The Fall 2010 issue of American Educator, the professional journal of the American Federation of Teachers, includes an extraordinary essay by one of our own, new Texas AFT Secretary-Treasurer Louis Malfaro. His piece, entitled “The Professional Educator: Lessons on Organizing for Power and School Improvement,” offers many insights into what union organizing in education–particularly here in Texas–is all about.
As Malfaro says, our local unions seek “not power for its own sake, but power to work with school districts, policymakers, and institutions on an equal footing, to advance an agenda of issues for members and the children they serve.” Malfaro, who has just come to Texas AFT after two decades of leading our Education Austin local in the state’s capital city, tells what he has learned on the way from his 1987 start as a novice second-grade bilingual teacher. Over those years, Malfaro and his fellow Education Austin members built up the local in numbers (now 4,000 strong) and power (winning and exercising a formal role as partner in negotiations with the school administration and school board over conditions for learning and working in the schools of Austin ISD).
As a teacher of often-neglected immigrant students, Malfaro says, “My time in the classroom taught me there was a need for powerful institutions that could hold the district accountable to its students, staff, and community.” The situation cried out for strong efforts to fix schools and improve the quality of the education offered to Austin’s students, but those efforts couldn’t gain traction if the union lacked the power and institutional mechanisms to win recognition as a negotiating partner with the school district. So the local systematically set about to build power so “then we could tackle our priorities.”
Focusing hard on growing the union, talking to teachers and school support staffers about their needs and the needs of their students, Education Austin organizers fought for better pay, health care, and working conditions. The union teamed up with and took inspiration from local community organizations, working on a common agenda of school improvement. And the local, then known as the Austin Federation of Teachers and Allied Education Workers, also gained strength by campaigning successfully for a merger with the local National Education Association affiliate to create today’s Education Austin powerhouse.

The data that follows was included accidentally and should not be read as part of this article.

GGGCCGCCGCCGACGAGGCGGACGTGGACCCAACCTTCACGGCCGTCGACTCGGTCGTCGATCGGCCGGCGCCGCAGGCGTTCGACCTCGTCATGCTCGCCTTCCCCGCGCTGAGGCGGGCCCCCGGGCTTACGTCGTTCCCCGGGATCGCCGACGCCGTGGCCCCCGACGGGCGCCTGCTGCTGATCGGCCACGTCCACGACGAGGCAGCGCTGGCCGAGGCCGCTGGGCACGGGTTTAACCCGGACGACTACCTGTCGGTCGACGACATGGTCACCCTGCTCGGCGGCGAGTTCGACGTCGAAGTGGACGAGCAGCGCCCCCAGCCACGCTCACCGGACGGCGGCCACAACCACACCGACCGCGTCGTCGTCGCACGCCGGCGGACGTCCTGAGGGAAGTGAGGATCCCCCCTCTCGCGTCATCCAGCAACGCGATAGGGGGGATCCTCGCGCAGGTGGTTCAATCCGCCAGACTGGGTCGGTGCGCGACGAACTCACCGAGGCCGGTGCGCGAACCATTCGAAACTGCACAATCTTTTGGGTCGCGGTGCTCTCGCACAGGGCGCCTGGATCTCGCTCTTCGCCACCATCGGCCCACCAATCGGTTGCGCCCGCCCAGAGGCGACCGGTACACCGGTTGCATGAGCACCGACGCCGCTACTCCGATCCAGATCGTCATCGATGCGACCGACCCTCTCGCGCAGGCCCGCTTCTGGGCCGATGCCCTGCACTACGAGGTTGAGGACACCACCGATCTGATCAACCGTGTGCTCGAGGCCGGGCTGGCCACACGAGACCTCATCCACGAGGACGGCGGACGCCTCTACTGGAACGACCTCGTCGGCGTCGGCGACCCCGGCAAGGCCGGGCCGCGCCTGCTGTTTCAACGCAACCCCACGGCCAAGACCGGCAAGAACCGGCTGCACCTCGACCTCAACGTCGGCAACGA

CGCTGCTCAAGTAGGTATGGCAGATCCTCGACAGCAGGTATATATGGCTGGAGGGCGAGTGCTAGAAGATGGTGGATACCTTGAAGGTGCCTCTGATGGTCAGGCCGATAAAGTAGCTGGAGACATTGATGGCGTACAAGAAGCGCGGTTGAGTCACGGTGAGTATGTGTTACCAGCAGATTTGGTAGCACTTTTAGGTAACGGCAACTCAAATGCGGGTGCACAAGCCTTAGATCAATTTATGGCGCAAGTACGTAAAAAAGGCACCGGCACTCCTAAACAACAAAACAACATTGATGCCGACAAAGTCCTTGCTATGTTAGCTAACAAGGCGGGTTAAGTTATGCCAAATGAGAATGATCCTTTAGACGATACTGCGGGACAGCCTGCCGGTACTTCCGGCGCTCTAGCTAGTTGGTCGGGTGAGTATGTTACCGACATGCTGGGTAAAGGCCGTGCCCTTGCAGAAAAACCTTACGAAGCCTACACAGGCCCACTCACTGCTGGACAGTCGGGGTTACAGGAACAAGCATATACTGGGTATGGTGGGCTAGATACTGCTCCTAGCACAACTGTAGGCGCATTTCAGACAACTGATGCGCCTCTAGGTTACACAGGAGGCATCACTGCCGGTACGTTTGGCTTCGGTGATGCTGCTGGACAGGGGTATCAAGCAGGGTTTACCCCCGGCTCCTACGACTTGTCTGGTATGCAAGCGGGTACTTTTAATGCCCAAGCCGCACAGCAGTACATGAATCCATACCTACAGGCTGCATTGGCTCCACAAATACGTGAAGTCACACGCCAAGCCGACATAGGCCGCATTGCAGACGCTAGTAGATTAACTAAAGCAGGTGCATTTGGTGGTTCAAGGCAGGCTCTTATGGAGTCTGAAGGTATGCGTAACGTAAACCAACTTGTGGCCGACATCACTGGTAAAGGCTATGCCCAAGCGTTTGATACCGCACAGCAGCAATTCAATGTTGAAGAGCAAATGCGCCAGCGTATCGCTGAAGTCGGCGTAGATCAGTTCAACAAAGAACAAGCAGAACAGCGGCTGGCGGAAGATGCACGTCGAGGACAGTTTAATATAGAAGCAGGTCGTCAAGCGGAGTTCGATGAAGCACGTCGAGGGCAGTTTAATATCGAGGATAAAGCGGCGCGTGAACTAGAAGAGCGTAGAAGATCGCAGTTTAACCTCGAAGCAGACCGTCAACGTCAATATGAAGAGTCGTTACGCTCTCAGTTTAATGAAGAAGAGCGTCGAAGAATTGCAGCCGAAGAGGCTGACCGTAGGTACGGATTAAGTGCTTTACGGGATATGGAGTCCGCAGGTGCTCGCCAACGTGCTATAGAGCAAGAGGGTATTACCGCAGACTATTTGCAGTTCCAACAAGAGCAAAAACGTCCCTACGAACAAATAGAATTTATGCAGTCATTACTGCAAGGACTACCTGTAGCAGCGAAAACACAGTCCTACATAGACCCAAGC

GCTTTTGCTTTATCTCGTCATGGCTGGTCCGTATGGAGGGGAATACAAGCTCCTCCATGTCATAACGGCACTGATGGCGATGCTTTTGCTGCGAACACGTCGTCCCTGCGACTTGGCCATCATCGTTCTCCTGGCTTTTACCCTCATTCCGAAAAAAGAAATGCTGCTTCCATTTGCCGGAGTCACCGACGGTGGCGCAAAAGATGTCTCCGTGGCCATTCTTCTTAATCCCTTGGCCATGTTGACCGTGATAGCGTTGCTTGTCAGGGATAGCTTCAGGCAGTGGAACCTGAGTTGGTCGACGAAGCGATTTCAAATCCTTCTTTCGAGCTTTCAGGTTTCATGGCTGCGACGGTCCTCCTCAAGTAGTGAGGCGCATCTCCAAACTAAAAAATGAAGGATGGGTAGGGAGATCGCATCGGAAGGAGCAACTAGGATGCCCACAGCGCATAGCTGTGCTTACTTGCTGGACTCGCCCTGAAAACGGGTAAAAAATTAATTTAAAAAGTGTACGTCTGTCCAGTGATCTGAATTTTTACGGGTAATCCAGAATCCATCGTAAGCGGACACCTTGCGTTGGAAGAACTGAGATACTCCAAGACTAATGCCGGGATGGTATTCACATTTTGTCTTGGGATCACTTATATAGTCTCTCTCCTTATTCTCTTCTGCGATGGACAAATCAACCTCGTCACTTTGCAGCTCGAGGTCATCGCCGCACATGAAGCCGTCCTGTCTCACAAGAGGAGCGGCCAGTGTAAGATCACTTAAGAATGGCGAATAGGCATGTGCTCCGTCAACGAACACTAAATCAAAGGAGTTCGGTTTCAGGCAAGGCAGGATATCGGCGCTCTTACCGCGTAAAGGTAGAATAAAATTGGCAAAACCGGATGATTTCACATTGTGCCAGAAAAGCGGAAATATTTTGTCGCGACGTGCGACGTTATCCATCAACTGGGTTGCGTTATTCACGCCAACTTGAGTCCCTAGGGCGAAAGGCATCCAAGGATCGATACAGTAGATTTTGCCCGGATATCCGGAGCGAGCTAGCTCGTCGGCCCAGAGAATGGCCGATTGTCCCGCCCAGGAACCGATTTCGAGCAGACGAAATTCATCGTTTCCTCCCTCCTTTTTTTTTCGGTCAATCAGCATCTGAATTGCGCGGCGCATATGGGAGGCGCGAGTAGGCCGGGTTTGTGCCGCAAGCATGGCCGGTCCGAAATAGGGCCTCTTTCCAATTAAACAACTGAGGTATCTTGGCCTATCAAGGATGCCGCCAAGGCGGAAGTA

These organizing efforts culminated in Education Austin’s victory in an employee election to choose a representative organization to work with the school district on local policy through the process known as “consultation.” Negotiations in this framework began to yield agreements not just on wages and working conditions but also on crucial issues of educational improvement. Through this process, the union has been able to improve district policies on many fronts, safeguarding the rights of teachers and support staff, lifting up compensation, and painstakingly negotiating a new pilot program of teacher development and extra pay for extra accomplishment.
By design, this pilot program called REACH could only start at a campus if two-thirds of teachers approved participation. Here’s how Malfaro describes the program: “”REACH provides full-time mentors for teachers in their first three years, support for national board certification, schoolwide performance bonuses based on student growth on the state’s reading and math assessments, and individual teacher bonuses based on teacher-developed student-learning objectives. We’re comfortable with this approach to alternative compensation because teachers are well supported and the alternative pay is on top of the regular salary schedule. It was important to us to recognize and encourage teacher collaboration, so the state assessment results are only used for schoolwide incentives. Instead of looking at current achievement, the district looks at year-over-year growth of the same students and compares it with the growth in 40 similar schools…..We were also careful in designing the individual incentives: they are teacher-selected student-learning objectives, and they are developed by all teachers in every subject and grade, so that the art teacher, French teacher, librarian, gym teacher, band teacher, pre-K teacher, etc., all set goals based on their students and the curriculum they teach.” Results of this experiment so far have been promising enough to win a grant of $62 million from the federal government to continue and expand it other campuses.
The story Malfaro tells is rich with anecdotes and analysis of the paths his local took toward achieving the AFT vision: fixing schools and providing professional development as union work. We encourage you to read it in full at http://www.aft.org/pdfs/americaneducator/fall2010/Malfaro.pdf.